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Heat health alert comes into effect at 12pm before temperatures hit mid-30s

A Level 3 Heat Health Alert will come into effect today as Britain braces for another week of sweltering sunshine.

Temperatures are expected to hit 29C in London, 28C in Southampton and 26C in Exeter later today.

Things will only get hotter as the week goes on, climbing into the low to mid-30s in central and southern parts by Thursday. Scotland and Northern Ireland will also see temperatures in the high 20s and could reach official heatwave criteria by Friday.

But fear not, this heat spell will not be as extreme as the record-breaking 40C scorcher in July.

Today’s amber alert covers southern and central England from midday until 6pm on Saturday.

Experts are advising people to look out for the elderly or anyone with an existing health condition, as well as young children.

Under this amber alert, social and healthcare services must ‘target specific actions at high-risk groups’.

It is one stage lower than the most serious level four red warning, issued in last month’s heatwave.

Tory leadership frontrunner Liz Truss, meanwhile, has weighed in after two water companies announced hosepipe bans and others warned they may need to follow suit.

It follows the driest eight months from November to June since 1976 as well as the driest July on record for parts of southern and eastern England.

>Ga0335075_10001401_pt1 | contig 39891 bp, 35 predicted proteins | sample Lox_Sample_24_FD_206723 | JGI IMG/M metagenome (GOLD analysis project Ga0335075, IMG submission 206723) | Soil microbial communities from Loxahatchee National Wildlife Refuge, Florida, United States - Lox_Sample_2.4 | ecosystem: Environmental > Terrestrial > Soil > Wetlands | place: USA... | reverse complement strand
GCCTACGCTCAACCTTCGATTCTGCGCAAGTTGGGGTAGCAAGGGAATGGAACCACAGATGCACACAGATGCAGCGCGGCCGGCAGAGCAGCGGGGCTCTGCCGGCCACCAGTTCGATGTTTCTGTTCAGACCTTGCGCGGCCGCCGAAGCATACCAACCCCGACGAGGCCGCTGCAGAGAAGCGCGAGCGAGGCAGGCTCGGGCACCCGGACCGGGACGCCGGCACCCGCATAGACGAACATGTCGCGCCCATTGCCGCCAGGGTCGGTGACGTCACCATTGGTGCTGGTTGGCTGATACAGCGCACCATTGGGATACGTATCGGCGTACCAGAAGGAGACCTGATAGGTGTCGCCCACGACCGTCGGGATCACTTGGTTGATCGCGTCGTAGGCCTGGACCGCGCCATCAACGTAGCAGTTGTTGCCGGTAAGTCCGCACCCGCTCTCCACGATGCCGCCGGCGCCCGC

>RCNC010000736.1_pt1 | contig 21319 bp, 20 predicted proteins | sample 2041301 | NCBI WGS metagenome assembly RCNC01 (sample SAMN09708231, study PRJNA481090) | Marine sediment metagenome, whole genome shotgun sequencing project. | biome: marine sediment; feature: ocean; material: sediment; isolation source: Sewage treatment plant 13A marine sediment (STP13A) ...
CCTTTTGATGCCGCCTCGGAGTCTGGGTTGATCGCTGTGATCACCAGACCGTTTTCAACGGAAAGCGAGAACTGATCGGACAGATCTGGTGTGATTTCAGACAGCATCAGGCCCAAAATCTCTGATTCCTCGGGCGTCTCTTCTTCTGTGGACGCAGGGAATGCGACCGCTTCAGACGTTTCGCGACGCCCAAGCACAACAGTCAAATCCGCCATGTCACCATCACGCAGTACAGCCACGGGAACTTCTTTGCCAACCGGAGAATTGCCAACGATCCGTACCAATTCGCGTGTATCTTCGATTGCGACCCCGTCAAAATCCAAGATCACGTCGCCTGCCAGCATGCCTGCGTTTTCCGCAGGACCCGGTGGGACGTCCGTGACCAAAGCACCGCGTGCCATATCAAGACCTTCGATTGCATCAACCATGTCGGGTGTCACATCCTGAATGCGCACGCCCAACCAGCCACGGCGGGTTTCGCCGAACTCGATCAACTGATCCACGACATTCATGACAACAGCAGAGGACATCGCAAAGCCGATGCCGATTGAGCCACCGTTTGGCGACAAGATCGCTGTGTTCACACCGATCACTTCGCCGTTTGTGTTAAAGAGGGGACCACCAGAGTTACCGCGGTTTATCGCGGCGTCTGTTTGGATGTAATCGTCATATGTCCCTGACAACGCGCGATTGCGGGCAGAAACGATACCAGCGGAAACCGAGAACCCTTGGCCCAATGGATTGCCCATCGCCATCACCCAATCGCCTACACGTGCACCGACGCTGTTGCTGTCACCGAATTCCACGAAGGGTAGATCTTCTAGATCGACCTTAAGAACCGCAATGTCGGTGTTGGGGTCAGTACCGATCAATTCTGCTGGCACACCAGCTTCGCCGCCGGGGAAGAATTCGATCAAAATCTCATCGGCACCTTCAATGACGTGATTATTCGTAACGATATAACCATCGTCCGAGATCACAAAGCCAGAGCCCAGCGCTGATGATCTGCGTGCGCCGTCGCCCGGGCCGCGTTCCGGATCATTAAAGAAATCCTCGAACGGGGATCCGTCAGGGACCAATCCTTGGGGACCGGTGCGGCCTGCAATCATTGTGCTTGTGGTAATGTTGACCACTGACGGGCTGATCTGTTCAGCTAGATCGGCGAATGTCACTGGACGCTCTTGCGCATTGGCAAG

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Ms Truss said: ‘My view is that we should be tougher on the water companies and that there hasn’t been enough action to deal with these leaky pipes which have been there for years.

‘I have a lot of issues with my water company in Norfolk, which is a particularly dry area of the country, and those companies need to be held to account.’

She told the Daily Express hosepipe bans ‘should be a last resort’, saying: ‘What I’m worried about is it seems to be a first resort rather than the water companies dealing with the leaks.’

Heatwave thresholds – which are met at different temperatures in different parts of the country – are likely to be hit in much of the UK.

Months of low rain have left the countryside, urban parks and gardens tinder dry. Households in some areas are also being urged not to light fires or have barbecues.

The Met Office’s fire severity index is very high for most of England and Wales, and will reach ‘exceptional’ for swathes of England by the weekend.

Scientists warn the likelihood of droughts is becoming higher due to climate change, driven by greenhouse gas emissions from burning fossil fuels and other human activities.

Climate change is also making heatwaves more intense, frequent and likely – with last month’s record temperatures made at least 10 times more likely because of global warming, research shows.

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